The workshop organizers are committed to making this meeting productive and enjoyable for everyone, regardless of gender, sexual orientation, disability, age (or level of experience), socio-economic status, physical appearance, body size, race, nationality or religion. We will not tolerate harassment of participants in any form. Please follow these guidelines:
- Behave professionally. Public or private Harassment and sexist, racist or exclusionary comments or jokes are not appropriate. Harassment includes sustained disruption of talks or other events, inappropriate physical contact, sexual attention or innuendo, deliberate intimidation, stalking, publishing other's private information (e.g. physical or electronic address, without explicit permission) and photography or recording of an individual without consent. It also includes offensive comments related to gender, sexual orientation, disability, physical appearance, body size, race or religion.
- All communication should be appropriate for a professional audience including people of many different backgrounds. Sexual or sexist language and imagery is not appropriate. Be considerate and respectful towards others. Do not insult or put down other attendees. All forms of social media should be used responsibly, respecting both individuals and the organization hosting the meeting.
- Participants asked to stop any inappropriate behavior are expected to comply immediately. Attendees violating these rules may be asked to leave the event at the sole discretion of the organizers without a refund of any charge.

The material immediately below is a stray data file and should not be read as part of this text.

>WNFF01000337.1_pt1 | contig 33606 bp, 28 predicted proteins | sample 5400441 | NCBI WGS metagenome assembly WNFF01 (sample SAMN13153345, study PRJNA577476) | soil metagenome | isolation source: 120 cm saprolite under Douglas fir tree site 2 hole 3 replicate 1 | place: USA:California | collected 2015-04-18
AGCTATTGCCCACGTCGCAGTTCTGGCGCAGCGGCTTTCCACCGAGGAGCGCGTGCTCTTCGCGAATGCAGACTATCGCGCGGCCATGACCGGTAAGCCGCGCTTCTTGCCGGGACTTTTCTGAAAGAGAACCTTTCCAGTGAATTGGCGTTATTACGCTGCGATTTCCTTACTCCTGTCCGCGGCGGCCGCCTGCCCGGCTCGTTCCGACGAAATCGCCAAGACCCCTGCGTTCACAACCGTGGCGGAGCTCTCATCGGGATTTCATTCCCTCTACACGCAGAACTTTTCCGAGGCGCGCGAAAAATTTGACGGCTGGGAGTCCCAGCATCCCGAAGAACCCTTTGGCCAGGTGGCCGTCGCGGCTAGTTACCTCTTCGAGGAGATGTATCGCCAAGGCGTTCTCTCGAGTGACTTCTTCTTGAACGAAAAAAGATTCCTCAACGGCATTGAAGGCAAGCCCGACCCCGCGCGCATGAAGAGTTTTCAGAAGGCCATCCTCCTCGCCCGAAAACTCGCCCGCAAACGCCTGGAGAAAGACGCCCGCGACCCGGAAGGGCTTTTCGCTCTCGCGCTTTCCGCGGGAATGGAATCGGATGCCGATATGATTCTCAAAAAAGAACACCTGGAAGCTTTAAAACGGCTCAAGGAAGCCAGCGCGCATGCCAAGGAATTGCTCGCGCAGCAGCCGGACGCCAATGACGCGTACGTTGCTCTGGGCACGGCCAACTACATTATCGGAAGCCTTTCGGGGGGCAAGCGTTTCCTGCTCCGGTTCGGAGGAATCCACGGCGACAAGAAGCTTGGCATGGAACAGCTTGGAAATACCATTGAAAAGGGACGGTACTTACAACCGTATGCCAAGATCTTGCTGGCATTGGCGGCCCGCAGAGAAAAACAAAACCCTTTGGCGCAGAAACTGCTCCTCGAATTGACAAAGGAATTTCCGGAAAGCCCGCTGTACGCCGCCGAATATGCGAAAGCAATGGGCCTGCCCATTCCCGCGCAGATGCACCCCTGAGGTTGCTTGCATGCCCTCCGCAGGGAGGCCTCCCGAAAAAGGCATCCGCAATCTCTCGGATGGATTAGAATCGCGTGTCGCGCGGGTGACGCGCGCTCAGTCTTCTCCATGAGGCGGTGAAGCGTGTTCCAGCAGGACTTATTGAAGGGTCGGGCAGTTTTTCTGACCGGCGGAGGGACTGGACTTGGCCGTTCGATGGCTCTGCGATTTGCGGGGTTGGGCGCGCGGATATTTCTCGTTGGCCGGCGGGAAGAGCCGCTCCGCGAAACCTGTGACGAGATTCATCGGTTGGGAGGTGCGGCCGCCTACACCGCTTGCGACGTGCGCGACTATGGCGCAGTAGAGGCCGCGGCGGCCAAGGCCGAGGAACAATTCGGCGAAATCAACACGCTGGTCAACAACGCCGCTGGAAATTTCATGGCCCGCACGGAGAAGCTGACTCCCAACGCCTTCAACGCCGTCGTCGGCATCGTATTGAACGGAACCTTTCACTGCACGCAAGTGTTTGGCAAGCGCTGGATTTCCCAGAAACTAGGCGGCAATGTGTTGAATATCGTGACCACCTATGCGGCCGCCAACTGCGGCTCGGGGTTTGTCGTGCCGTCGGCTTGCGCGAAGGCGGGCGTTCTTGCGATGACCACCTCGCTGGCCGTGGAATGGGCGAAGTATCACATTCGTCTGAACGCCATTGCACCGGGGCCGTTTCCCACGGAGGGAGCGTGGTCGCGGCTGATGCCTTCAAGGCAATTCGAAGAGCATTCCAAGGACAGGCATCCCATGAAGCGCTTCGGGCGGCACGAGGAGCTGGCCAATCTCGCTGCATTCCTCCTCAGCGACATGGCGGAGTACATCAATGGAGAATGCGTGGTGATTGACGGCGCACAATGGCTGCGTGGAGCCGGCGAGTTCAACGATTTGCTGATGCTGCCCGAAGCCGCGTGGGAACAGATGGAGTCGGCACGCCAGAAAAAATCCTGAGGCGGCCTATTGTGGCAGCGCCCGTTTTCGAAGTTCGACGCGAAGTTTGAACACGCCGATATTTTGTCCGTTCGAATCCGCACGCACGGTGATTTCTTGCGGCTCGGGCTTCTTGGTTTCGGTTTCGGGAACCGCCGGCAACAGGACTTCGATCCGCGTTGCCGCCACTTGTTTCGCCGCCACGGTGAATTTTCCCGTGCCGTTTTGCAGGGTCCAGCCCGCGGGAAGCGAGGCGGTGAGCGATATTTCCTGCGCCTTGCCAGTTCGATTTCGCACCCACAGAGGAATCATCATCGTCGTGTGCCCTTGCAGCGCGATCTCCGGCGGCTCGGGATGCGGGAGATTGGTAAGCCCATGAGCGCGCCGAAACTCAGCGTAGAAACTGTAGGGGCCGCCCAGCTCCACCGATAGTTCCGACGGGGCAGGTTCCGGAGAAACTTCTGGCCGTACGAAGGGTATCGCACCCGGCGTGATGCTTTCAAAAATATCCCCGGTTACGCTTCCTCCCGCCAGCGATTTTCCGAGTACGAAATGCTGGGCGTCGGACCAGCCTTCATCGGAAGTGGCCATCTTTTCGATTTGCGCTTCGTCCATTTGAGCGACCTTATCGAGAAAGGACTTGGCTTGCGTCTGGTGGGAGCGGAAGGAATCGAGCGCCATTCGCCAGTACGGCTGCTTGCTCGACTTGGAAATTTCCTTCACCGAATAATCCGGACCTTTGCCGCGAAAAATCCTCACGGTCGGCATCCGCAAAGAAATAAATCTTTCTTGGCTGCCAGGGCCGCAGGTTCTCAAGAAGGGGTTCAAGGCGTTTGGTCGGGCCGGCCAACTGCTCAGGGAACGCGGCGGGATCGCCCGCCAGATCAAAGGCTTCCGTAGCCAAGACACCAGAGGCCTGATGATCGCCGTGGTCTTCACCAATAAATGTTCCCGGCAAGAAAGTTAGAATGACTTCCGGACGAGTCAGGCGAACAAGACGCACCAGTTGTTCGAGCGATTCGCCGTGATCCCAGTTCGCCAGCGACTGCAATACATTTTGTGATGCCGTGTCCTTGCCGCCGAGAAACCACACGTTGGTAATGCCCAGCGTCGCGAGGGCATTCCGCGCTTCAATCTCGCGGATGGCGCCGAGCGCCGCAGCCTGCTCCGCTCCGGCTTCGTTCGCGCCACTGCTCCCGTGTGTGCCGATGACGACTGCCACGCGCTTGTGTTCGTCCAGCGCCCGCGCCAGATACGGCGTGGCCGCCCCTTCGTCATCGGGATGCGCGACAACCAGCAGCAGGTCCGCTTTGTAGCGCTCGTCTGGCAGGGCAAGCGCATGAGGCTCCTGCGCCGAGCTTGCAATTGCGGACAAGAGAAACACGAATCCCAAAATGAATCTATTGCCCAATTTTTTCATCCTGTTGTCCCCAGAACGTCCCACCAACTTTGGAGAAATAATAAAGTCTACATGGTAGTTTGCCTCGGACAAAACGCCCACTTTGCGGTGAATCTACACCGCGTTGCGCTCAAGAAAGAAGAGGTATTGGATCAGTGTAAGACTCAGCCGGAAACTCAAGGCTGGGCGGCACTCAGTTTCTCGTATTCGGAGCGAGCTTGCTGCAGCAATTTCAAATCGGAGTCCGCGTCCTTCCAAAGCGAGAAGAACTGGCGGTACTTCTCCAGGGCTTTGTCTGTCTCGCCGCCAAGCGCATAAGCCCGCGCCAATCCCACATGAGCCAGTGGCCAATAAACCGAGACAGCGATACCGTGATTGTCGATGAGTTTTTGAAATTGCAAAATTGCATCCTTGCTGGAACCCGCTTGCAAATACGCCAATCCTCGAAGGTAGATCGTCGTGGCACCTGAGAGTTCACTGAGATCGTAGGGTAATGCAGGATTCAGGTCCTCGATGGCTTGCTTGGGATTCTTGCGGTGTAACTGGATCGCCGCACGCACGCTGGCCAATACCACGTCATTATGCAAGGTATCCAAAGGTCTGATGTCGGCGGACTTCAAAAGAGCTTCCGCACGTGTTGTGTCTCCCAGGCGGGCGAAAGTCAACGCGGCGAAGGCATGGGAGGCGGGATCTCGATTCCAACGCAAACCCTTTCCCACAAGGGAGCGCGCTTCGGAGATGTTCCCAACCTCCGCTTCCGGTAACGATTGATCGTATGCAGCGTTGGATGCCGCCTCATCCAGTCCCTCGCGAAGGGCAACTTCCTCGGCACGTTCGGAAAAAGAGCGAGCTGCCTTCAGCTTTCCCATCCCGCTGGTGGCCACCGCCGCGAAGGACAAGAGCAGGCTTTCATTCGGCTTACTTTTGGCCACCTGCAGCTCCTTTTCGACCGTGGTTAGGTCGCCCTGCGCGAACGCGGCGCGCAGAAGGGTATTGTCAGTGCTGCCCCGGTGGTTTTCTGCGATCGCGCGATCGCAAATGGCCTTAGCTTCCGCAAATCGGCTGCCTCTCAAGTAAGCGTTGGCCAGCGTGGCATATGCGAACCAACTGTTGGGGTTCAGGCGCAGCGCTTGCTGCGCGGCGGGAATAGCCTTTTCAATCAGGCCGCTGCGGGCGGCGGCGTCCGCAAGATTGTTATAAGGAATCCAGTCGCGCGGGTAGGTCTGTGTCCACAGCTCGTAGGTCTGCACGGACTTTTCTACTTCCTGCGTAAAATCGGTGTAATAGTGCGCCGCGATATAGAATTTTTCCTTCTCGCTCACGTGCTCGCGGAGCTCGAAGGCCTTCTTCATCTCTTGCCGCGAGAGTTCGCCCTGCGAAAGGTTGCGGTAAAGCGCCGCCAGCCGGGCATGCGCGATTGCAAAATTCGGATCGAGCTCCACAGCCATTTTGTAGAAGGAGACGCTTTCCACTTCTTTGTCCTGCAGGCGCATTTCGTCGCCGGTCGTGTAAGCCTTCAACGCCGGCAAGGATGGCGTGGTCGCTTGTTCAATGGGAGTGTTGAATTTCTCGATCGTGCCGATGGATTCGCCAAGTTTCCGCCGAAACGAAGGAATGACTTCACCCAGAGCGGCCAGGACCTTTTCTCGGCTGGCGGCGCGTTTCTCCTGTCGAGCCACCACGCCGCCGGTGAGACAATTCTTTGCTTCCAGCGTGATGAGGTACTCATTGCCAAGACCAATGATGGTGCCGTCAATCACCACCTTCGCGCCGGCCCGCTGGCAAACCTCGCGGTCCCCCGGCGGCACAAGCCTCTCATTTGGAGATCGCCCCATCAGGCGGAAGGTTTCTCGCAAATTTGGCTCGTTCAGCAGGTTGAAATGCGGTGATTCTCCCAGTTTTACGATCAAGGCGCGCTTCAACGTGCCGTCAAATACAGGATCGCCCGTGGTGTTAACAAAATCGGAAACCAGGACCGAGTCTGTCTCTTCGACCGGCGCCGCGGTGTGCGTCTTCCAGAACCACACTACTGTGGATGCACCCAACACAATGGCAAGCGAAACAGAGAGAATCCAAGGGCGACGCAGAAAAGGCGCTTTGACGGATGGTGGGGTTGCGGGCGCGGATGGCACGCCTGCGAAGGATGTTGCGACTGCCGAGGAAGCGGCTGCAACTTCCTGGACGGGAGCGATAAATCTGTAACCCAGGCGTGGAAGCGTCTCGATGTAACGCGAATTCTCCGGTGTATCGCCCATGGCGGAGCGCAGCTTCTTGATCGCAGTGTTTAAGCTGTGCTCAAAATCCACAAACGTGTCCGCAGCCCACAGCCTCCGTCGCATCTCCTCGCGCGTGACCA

- Any participant who wishes to report a violation of this policy is asked to speak/send an email, in confidence, to *TBD*
This code of conduct is based on the one used at the conference “9th Microquasar Workshop” held in Cagliari in September 2021”, which in turn was based on the “London Code of Conduct“ originally designed for the conference “Accurate Astrophysics. Correct Cosmology”, held in London in July 2015. The London Code of Conduct was adapted with permission by Andrew Pontzen and Hiranya Peiris from a document by Software Carpentry (http://software-carpentry.org/conduct.html), which itself derives from original Creative Commons documents by PyCon and Geek Feminism. It is released under a CC-Zero licence for reuse. To help track people’s improvements and best practice, please retain this acknowledgement, and log your re-use or modification of this policy at london_cc.